How to Carry Stuff While Running

January 17, 2024

Nick Hancock
A woman jogging on a forest trail with a running backpack, surrounded by trees.

Gearing Up for the Long Haul

Imagine this: you're all set for your long distance run, planned your running route, running clothes on, running shoes laced up, you've stuffed your phone in your pocket, got your trusty handheld water bottle, a snazzy head torch, and oh, don't forget the house key!

But wait a minute, where in the world do you stash all this gear? We've not even got into the other essentials you may need when covering long distances. Figuring out this running equipment puzzle is almost as challenging as those hills you're about to conquer! Do you carry it in your pockets, around your waist, in a back pack - it's not all going to fit comfortably in your running shorts or shoes!

Let's break it down and find ingenious options for carrying your runner's arsenal without feeling like you're lugging around a traveling circus. It's time to get smart about gear, have a bit of fun with it, and ensure you're ready to tackle the long haul with ease and style.

Essential Items for the Long Run

First up, let's look at what you're going to need when going on a long distance run. Consider where you're going, are you in remote areas or will this be one of your longer runs. All these things effect how much gear you'll need to carry and how you're going to carry your gear.

  • Hydration: How are you going to carry water? Water bottles, hydration pack, or handheld water bottles
  • Nutrition: Energy gels, homemade bars, or real food for sustenance
  • Phone: For emergencies, navigation, or capturing scenic moments
  • Identification & Emergency Info: ID, emergency contact details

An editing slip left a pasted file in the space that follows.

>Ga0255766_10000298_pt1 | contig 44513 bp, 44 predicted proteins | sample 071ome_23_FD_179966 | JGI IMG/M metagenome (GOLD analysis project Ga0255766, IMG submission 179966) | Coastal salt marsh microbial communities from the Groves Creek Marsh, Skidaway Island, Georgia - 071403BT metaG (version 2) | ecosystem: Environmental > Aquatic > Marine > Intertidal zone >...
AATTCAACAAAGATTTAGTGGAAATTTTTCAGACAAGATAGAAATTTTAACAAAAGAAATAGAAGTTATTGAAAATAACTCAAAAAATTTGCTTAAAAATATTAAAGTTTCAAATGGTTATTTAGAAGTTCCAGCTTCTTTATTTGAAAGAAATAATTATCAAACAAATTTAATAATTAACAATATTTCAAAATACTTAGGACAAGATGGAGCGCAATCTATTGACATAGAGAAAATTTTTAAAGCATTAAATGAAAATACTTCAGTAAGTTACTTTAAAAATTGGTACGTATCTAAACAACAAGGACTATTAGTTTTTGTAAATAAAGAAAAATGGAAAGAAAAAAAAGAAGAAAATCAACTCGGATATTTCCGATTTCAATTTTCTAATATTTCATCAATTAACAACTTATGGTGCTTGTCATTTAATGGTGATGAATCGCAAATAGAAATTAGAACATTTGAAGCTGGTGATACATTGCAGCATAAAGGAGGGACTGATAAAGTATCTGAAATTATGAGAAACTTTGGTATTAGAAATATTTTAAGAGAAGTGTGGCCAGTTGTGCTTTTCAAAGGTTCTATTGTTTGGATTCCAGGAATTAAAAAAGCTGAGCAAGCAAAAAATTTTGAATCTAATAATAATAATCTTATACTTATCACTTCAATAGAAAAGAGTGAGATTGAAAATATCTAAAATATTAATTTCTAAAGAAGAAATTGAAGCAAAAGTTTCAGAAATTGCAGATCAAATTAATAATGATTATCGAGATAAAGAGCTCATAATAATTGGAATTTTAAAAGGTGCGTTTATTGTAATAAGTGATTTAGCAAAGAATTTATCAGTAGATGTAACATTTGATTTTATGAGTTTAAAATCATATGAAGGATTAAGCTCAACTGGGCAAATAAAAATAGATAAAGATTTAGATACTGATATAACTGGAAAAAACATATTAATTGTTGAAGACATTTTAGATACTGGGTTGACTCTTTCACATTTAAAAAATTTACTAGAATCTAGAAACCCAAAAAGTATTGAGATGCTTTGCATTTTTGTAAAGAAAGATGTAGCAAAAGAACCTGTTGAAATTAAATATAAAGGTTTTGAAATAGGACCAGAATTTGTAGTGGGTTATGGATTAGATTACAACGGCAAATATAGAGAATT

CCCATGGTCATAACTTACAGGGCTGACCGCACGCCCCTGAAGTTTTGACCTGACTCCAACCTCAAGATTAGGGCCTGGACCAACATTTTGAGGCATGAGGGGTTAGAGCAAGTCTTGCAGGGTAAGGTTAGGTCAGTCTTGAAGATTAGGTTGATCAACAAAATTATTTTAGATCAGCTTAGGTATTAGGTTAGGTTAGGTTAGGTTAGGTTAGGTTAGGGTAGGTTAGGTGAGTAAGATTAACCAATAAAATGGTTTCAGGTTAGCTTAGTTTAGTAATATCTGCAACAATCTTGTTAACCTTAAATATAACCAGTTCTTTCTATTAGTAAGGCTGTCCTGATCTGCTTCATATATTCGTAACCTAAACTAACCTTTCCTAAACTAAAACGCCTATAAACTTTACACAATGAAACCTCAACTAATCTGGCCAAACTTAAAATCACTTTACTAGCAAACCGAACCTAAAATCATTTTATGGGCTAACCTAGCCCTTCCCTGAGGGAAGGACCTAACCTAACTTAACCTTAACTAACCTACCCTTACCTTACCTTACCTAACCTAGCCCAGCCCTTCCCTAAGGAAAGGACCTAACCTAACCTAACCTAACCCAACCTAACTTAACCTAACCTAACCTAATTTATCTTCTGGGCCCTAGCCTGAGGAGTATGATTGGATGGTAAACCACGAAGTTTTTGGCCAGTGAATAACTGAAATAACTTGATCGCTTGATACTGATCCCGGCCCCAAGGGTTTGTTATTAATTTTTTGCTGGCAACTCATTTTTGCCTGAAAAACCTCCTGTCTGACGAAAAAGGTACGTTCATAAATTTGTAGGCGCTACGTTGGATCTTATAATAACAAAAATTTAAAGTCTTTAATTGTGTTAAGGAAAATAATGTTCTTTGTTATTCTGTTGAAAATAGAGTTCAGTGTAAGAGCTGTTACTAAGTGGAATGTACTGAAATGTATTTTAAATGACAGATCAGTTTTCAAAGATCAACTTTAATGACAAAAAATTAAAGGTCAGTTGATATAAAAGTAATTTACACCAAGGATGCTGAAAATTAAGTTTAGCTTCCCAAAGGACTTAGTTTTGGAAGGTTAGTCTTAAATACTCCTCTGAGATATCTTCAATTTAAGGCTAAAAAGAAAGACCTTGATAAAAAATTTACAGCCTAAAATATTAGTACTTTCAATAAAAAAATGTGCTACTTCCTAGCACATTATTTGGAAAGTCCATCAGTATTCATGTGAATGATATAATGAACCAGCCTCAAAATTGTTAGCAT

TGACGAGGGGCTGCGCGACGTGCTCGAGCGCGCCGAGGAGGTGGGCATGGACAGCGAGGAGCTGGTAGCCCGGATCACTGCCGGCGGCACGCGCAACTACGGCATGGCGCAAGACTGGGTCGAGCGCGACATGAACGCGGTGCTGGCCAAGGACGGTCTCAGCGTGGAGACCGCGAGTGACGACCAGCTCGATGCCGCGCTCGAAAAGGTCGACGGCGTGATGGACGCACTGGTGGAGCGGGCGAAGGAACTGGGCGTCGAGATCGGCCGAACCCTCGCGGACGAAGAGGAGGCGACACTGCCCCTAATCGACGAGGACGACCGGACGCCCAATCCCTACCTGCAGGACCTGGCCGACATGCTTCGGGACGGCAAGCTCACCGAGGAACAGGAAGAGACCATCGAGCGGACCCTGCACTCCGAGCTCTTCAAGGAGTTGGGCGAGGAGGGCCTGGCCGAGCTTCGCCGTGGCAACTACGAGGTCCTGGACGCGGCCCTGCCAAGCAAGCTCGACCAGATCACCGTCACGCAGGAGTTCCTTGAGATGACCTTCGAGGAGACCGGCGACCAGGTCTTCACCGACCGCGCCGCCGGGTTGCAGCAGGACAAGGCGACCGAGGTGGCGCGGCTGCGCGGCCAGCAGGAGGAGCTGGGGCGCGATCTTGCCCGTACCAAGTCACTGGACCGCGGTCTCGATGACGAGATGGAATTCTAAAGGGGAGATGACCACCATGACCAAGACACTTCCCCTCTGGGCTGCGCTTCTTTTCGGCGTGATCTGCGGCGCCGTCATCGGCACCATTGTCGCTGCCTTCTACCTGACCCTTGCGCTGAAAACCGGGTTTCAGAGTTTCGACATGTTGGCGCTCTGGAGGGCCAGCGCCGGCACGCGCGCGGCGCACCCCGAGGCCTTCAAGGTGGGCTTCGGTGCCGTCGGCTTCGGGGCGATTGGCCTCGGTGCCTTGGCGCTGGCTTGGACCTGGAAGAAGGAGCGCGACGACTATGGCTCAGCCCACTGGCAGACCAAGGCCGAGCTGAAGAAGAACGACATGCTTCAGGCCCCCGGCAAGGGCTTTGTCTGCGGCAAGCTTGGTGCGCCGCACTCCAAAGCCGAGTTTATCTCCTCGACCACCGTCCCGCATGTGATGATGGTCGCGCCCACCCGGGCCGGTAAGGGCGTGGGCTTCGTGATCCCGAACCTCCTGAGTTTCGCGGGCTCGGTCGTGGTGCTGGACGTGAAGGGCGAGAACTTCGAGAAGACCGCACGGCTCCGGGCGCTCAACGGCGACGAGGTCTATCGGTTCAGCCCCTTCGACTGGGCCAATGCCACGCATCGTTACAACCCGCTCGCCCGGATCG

• First Aid Kit: Band-Aids, antiseptic wipes, blister treatment
  • Protection from Elements: Sunscreen, hat, sunglasses, rain jacket, or gloves
  • Navigation Aid: GPS watch, compass, or map
  • Money or Card: For emergencies or purchasing necessities

Obviously a lot of this may depend on where and how far you're running. But it's important to consider everything when looking at what you're going to use to carry your gear. Of course personal preference comes into play, but think about whether you need ID or will your phone do the trick? The same could be said for navigation, does your phone or watch cut it, maybe you'll need a small map too? In some countries it may even be essential to carry pepper spray or bear spray!

Carrying Methods


Among the indispensable accessories, armbands stand out as a must-have, especially when it comes to keeping your phone secure and accessible. Armbands provide a hands-free solution for carrying your phone, ensuring it stays snugly strapped to your arm throughout your run. This not only eliminates the hassle of juggling a phone in your hand but also offers quick and easy access to your favorite running apps, music, or emergency calls.